Before the first settlers arrived, Door County was forested from shore to shore with cedar, hemlock, fir, spruce and other trees. Acre by acre, these trees were logged and shipped to Chicago and Milwaukee to build the growing cities and to provide tannins for the leather industry. What little remained in the forests was burned, creating fields for grazing and agriculture. Each time the forests and soils were disturbed, new species—not native to this system—were introduced, setting the native ecology off balance.
Steep cliffs and low-lying wetlands were spared. Now these places offer a window to the past and a model of ecological balance. Forest canopies shade out non-native plants and provide essential habitat for native plants. Tree roots beneath the forest floor filter our drinking water and the water of our lakes and bays.
Restoring Forest Habitat
Replanting the Door County Land Trust’s nature preserves with native trees may be one of the most effective ways of restoring ecological balance. Reforestation projects serve multiple purposes, like creating wildlife habitat, shading out non-native invasive species, and buffering run-off and erosion on adjacent lands.
Read more about recent tree-planting projects >>
Monitoring and Removing Invasive Species
Door County’s rare and threatened plants are in jeopardy not just from the visible development that can be easily seen, but from invasive plants hidden amongst the green. Not all green is good!
Consider invasive plants as those who have developed exceptional ability to propagate. Some plant roots emit toxins killing anything but their own kind, others bind and strangle other plants. Some are able to grow earlier in the spring, and faster than anything in the vicinity, out-competing for nutrients and starving native plant neighbors.
The detriment to the balance of our Door County system is pervasive.
Birds become sick eating the non-native berries of the invasive honeysuckle. Wetlands are turned acrid from the toxic roots of the buckthorn, negatively impacting the breeding of our spring peepers and leopard frogs. And the list goes on.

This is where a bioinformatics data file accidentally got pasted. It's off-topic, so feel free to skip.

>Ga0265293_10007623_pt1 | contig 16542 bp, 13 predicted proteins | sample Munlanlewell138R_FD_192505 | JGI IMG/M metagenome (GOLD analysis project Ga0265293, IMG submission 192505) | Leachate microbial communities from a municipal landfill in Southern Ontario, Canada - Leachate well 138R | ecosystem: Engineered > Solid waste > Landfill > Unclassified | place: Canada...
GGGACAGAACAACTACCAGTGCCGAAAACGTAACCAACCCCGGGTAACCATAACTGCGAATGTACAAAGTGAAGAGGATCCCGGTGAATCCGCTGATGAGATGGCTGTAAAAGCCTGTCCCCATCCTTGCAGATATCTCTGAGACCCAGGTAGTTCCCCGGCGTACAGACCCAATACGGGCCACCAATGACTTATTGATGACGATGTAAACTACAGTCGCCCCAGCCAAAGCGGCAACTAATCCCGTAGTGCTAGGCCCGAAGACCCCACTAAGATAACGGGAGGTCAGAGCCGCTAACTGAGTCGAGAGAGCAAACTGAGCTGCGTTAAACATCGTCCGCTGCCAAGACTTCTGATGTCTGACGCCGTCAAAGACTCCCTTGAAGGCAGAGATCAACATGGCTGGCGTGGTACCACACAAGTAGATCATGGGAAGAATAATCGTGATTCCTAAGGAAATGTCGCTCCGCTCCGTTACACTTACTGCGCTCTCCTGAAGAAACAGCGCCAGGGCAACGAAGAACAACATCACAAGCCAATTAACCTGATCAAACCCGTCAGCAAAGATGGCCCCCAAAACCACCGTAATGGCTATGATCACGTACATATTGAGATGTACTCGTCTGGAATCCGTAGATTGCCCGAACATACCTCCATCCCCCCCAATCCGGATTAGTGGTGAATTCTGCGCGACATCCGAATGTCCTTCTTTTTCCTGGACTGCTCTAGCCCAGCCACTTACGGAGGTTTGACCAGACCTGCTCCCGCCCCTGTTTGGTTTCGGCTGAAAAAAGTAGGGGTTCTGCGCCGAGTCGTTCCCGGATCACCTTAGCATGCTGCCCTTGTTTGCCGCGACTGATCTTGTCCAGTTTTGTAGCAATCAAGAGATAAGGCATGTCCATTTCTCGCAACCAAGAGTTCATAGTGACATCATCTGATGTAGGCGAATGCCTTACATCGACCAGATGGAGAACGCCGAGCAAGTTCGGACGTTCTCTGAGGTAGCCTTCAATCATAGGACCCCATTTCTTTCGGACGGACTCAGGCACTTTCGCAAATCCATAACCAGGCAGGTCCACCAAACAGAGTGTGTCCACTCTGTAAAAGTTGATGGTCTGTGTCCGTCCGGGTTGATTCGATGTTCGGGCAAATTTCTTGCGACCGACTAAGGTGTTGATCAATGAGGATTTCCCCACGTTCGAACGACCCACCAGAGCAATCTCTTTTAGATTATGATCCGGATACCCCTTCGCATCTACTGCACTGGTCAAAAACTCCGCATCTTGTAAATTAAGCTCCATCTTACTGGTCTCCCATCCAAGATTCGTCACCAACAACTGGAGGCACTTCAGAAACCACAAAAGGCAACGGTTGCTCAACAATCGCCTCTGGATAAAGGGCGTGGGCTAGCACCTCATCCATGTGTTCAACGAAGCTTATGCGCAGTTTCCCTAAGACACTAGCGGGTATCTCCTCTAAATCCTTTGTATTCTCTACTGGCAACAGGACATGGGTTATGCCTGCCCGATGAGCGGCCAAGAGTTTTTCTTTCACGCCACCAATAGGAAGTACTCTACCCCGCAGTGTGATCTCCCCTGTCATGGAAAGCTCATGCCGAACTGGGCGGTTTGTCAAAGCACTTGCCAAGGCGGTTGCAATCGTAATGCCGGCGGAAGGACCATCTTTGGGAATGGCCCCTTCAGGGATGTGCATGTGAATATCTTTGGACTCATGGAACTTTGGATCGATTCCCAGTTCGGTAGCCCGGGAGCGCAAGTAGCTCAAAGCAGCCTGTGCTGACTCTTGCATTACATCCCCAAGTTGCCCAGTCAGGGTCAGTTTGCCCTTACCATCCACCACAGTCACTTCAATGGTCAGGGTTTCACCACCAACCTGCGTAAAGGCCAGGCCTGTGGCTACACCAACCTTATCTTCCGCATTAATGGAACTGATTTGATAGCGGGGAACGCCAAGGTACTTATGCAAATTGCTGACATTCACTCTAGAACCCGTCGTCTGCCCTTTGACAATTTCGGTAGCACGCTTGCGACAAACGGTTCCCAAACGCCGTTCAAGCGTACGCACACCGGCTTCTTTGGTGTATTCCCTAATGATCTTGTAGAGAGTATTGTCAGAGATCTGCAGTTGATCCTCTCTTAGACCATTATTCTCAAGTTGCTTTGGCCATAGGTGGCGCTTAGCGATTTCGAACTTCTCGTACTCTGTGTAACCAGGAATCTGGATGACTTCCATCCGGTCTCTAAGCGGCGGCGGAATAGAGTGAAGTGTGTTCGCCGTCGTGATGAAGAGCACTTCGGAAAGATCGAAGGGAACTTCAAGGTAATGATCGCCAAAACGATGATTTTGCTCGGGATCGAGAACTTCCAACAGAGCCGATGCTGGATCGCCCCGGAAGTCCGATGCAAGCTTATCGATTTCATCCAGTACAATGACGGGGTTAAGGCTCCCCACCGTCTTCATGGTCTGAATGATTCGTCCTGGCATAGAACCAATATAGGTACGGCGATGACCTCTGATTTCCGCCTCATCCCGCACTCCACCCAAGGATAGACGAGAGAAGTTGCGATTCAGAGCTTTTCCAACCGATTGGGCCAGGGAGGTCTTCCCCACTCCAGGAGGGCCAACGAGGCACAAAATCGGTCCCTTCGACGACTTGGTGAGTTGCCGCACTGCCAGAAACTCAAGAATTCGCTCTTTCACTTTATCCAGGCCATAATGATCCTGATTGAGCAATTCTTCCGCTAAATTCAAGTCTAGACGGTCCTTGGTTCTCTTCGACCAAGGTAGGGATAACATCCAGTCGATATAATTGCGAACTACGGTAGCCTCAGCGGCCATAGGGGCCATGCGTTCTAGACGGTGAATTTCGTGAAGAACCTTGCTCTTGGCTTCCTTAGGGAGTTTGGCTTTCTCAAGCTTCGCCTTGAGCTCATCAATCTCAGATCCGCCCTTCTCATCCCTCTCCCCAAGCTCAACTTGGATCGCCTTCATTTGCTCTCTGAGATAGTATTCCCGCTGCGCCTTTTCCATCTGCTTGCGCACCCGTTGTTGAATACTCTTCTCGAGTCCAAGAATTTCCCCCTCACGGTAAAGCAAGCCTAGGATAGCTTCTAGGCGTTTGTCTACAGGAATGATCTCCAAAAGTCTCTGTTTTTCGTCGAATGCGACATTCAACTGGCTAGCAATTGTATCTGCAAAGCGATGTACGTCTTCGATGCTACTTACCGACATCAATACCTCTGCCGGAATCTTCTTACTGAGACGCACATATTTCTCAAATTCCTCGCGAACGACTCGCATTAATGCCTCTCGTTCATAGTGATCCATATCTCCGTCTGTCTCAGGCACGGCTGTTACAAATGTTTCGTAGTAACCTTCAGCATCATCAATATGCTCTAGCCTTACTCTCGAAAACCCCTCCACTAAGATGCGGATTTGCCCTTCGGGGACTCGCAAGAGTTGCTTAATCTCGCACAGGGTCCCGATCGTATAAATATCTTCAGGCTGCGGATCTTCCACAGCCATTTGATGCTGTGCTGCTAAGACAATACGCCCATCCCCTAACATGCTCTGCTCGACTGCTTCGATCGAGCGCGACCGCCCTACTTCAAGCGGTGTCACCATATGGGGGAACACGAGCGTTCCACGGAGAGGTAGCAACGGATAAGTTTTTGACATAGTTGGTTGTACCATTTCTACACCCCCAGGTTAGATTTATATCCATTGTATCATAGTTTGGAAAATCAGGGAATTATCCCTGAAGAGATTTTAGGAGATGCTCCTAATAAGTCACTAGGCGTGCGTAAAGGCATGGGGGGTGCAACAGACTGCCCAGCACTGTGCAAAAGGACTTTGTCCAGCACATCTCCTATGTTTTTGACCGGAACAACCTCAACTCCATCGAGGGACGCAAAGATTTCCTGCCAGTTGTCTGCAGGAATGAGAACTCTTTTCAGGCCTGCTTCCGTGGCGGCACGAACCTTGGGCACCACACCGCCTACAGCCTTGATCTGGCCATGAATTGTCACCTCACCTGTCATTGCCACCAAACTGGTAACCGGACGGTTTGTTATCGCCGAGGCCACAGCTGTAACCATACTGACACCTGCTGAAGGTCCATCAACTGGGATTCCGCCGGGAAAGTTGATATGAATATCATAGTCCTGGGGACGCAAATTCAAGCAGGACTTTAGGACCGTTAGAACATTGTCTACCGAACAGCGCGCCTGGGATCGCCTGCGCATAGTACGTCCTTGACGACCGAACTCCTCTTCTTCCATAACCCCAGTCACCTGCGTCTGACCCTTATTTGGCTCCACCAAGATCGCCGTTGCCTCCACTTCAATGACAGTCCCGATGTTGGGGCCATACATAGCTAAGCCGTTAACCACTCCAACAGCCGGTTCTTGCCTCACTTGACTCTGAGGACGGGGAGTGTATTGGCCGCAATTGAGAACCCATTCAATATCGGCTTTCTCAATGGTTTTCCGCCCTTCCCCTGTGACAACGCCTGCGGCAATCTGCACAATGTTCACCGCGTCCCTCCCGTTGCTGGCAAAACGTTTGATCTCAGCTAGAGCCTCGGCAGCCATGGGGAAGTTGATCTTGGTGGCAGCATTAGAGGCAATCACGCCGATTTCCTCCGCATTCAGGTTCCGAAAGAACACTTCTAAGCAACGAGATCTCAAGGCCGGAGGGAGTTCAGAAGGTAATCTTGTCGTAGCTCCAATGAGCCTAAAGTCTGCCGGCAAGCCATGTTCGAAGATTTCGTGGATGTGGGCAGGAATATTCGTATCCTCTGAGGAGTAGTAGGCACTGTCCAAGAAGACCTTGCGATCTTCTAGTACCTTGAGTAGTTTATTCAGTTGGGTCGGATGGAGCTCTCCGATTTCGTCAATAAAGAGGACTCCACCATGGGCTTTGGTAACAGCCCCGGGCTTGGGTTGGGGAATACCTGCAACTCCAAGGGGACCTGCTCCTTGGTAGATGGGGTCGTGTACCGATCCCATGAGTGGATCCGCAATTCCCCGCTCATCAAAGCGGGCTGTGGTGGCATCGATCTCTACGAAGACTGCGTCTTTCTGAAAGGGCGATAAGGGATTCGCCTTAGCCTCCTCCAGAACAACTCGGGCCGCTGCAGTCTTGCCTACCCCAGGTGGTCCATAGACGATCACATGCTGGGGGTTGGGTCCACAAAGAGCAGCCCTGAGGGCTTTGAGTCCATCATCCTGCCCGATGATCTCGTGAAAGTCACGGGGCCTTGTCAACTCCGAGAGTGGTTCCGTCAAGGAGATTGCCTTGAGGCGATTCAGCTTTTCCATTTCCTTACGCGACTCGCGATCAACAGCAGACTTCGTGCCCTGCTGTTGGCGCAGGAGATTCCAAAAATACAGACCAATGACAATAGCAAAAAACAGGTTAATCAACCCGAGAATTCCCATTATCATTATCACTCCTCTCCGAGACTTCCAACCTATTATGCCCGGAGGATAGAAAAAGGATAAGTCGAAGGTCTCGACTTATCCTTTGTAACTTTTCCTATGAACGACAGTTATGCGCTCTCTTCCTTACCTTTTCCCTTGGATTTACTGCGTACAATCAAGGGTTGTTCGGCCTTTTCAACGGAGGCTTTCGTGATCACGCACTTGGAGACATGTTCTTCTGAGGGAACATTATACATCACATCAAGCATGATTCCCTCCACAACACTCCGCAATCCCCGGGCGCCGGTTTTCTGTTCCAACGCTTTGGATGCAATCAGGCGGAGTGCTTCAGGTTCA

The Door County Land Trust is particularly at risk to invasive species from our neighboring southern states. Migrating birds, avid hikers and even the family dog can unwittingly carry the seeds, spores or insects that set our systems off balance.
The Door County Land Trust's response is to watch the spread of these plants, plan for eradication, and reintroduce native species. Restoration is a long-term commitment. Invasive species eradication is just the beginning!
Volunteering on the Land
The Door County Land Trust Stew Crew is the heart and soul of the work we do to protect Door County’s exceptional lands and waters forever. Volunteers maintain trails and preserve infrastructure, monitor and conduct biological inventories, eradicate invasive species, and obtain a sense of place by being a part of an energetic and dynamic crew working to achieve common goals.
Volunteering on the Land >>
Maintaining Trails and Public Access
The Door County Land Trust nature preserves are free and open to the public, every day of the year. We maintain the preserves for recreational activities, like hiking, wildlife observation, snow-shoeing, and other low-impact, non-motorized sports. Maintaining the preserves is a team effort, and relies on a crew of volunteers led by our staff.
Research at the Nature Preserves
The Door County Land Trust protects a number of rare, threatened and endangered plants that are the subject of ongoing study by partner organizations. Research is shared with the Door County Land Trust, but is otherwise managed by the partnering organizations.
Hunting and Ecological Balance
The Door County Land Trust relies on the good sportsmanship of local hunters to help control deer and turkey populations which pose a threat to the balance of ecological systems. Rules and regulations for the State of Wisconsin and Knowles-Nelson Stewardship Fund guide our management of hunting. For details, please visit the Hunting Information Page.